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Oh Give Me A Home…

November 9, 2010
Young stalks

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Mary sent me a link for a corn muffin. The recipe sounds promising and I forwarded it to another online friend who is also searching for that perfect fat-free cornbread facsimile. With that “forward” came a little trip back in time. I decided to share the side trip with you.  Here is part of my letter to Lynn,


Your letter brings back such dreams. I, too had little log home (two actually, one tiny in the mountains in my twenties and another larger, custom-built one later). Anyway, the tiny one was on five acres and I dreamed of somehow going back in time and living so simply there with a loving family. The spouse of that scenario proved to be a raging alcoholic, we almost froze to death with only a wood heater to heat the whole uninsulated home-made log house in the Winter and my seven-year old chopped down a tiny cedar tree for our Christmas that last Winter there. Oh well, it made for some great stories and none of us were any worse for wear I suppose, tougher, smarter, heartier, or so I thought. Maybe we were actually broken and damaged beyond repair, but how would one ever know?

These days I bounce between wanting that same simple life I once dreamed of and dreaming of a maid. I want to make the bread, but I want a nice frig with a roomy freezer. I want a cozy fire, but Lee and I both need someone else to cut, split and stack the wood. Someone to bring it in and clean the mess would be nice, too! Speaking of mess, I’m pretty serious about wanting the maid. I was priding myself on my ability to clean our small house puttering away each day so that by week’s end, the house was somewhat clean. Either I am worse or this house is far dirtier. It has not resembled clean at week’s end in a while.

I remember a batch of apple butter I made years ago, around 30 half pints or so. After it was all said and done, sealed and stacked in all its apple glory, I realized I’d used Chili powder instead of some other spice the recipe called for. I was sick with despair until I opened the first jar and found it tasted just fine.

Another time though, we’d picked our entire corn crop. That stuff comes in all at once you know. Anyway, I used a corn cutter, not sure if you know what I’m talking about, but it’s a wooden contraption that you rake the cob over and it cuts the kernels and everything else edible off the cob, with several swipes of course. It’s manual labor with a capital ‘M.” This makes the creamed corn of dreams and doesn’t begin to compare with what comes in a can or even in the freezer section of a store. Well, a few bushels later, I’d cut and blanched and put into freezer containers our entire corn crop. It was well into the night, almost daylight when I’d finally finished. I cleaned the kitchen, wiped down the counter and finally went to bed to grab an hour or so of sleep. It was a hot night and the one window air conditioner unit we had did little to cut the hideous heat.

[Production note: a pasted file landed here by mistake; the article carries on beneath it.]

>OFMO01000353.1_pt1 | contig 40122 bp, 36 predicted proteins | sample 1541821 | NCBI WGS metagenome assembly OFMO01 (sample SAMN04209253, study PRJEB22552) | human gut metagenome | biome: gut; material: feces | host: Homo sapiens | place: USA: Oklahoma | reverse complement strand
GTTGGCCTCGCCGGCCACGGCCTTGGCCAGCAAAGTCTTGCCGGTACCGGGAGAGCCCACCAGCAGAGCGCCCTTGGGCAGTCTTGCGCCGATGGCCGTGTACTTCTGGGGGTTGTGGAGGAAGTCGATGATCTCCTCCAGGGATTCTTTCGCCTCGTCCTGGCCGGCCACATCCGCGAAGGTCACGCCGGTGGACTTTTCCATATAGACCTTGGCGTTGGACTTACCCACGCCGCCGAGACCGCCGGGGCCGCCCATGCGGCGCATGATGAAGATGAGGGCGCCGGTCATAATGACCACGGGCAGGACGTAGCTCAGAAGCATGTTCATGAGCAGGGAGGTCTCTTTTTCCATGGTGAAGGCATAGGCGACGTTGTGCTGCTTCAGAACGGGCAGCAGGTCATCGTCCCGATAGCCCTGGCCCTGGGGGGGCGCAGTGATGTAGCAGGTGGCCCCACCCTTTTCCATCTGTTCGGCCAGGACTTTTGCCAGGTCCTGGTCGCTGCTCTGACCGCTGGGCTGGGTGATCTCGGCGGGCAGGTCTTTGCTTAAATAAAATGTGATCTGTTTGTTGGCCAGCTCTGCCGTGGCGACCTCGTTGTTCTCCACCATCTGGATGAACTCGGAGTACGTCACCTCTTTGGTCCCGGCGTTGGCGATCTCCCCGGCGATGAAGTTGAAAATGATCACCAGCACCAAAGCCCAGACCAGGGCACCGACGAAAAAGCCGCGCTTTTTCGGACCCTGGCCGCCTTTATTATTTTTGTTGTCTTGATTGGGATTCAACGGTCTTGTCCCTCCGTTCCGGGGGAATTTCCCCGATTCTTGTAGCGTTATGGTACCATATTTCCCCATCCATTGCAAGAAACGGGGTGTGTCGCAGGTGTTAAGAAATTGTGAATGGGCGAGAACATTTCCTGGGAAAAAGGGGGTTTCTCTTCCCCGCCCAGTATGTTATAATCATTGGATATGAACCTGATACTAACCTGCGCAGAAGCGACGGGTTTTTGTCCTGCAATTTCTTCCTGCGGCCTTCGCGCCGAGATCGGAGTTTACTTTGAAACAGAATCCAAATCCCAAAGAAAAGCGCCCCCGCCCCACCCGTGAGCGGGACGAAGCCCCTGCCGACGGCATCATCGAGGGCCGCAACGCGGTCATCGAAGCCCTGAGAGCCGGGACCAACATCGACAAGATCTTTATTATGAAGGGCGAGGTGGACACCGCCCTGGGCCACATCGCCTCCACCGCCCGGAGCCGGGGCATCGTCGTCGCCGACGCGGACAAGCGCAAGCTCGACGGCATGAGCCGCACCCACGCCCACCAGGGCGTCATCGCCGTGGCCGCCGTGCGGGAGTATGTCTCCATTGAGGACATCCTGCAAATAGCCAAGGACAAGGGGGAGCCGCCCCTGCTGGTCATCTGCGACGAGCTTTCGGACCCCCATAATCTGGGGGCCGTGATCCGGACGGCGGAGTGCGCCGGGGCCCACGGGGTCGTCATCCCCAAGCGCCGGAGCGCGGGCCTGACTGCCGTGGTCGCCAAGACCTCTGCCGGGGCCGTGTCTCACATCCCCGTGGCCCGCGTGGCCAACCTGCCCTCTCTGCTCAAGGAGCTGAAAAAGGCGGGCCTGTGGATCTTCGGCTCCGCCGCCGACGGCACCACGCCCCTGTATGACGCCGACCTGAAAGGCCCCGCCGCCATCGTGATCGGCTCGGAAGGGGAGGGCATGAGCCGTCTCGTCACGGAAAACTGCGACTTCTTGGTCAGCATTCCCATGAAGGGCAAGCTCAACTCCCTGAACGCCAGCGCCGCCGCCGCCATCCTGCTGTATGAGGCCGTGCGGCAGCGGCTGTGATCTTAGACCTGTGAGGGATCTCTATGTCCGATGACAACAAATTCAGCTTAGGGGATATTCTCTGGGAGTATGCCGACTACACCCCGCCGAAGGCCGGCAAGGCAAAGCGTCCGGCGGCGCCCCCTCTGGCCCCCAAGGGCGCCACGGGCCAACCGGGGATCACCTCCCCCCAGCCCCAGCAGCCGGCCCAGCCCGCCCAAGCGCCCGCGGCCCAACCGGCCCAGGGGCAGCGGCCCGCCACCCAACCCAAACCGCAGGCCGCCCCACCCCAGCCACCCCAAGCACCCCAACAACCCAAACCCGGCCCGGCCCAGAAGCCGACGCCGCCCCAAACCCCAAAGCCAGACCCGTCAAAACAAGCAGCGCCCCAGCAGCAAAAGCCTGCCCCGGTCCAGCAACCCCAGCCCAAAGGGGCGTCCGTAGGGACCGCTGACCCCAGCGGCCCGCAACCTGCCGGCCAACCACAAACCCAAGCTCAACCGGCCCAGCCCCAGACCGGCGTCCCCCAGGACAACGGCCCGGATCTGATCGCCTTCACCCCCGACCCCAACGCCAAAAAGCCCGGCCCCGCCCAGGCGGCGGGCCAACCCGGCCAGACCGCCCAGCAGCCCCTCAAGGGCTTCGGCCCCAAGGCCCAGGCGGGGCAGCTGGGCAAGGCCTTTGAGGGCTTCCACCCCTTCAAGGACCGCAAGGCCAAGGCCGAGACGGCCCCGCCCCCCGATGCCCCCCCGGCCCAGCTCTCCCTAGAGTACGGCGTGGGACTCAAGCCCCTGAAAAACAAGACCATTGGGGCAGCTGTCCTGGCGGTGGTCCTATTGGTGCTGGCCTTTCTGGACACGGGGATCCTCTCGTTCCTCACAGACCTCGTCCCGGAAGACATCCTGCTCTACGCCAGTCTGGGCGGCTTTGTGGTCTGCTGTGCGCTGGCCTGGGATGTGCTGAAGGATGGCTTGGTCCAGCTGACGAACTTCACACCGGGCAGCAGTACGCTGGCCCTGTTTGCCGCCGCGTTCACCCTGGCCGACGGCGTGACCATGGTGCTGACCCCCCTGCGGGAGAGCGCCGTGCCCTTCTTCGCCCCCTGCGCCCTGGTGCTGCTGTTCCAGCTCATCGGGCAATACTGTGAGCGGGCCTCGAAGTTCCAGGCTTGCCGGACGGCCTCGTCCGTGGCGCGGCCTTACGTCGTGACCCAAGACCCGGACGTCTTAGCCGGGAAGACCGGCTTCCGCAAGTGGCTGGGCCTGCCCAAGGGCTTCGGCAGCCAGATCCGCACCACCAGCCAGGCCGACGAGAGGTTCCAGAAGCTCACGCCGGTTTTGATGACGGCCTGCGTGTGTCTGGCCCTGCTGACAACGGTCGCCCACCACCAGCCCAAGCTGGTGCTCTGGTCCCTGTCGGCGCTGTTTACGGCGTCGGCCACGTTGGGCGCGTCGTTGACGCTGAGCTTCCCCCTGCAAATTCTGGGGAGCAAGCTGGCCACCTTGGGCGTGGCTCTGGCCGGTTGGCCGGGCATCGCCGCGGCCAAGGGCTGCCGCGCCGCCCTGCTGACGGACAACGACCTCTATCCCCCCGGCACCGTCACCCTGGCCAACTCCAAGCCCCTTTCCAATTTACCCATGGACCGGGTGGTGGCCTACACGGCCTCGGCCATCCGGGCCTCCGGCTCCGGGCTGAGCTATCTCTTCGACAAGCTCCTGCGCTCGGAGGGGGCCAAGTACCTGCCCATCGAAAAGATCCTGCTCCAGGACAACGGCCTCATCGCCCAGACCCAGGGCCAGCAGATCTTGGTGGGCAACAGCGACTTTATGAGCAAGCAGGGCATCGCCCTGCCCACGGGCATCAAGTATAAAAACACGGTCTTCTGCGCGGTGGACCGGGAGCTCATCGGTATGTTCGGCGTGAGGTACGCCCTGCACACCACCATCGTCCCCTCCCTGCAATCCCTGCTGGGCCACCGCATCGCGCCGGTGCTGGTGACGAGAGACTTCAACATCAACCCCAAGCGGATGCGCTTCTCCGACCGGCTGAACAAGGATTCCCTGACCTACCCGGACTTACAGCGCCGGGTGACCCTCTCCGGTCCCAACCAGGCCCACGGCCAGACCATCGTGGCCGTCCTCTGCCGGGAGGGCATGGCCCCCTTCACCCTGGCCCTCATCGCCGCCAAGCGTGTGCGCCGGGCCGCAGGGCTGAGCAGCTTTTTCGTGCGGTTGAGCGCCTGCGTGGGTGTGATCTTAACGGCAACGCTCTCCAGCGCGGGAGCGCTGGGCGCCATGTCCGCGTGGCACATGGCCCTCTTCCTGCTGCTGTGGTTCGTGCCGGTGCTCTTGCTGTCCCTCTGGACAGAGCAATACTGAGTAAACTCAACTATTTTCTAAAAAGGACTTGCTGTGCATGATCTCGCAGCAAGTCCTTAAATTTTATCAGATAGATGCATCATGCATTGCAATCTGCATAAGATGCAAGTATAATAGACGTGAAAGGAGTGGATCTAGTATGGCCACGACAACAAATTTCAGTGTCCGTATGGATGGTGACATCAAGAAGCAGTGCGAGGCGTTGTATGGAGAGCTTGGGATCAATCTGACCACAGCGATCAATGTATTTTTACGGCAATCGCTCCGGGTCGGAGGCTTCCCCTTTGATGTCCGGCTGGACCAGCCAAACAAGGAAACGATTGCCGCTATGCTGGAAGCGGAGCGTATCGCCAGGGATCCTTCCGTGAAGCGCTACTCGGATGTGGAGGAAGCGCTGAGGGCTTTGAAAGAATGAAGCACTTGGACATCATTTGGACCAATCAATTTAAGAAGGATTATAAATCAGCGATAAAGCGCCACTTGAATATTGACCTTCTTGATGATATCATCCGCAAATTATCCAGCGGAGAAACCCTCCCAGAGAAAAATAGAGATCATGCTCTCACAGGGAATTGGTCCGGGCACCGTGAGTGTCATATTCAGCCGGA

I awoke almost in a fog I was so tired. As I was getting the kids ready for school while juggling my then oldest daughter who was less than a year old, I saw what to this very day still breaks my heart and is almost too painful a memory to bear.

There on the table,

was every quart size container full of corn I had spent the previous 24 hours preparing and months of growing. It was sour of course, from the sweltering heat.

I didn’t touch that corn cutter except to move it from one house to the next over the years, until this past Summer. I finally took it out of the drawer and used it on three ears of corn. Just three little ears, just enough for Lee and I. Words cannot begin to describe how delicious that corn was. It wasn’t near as hard to prepare I remember, but then I’d never prepared creamed corn for just two people before. I fixed it for us several times over the Summer when we brought home fresh corn from the store or roadside stand.

Oh well, I’m not sure what provoked that little trip down memory lane, but thanks for going with me.

It is memories such as this that flavor my mind and heart and co-create the flavor or lack thereof on my plate.

It’s funny how the things we believe are so profound and will make or break each other and ourselves, are seldom even remembered and yet, the things we thought trivial, barely mattering at all, shape us and mold us, wound us and heal us.

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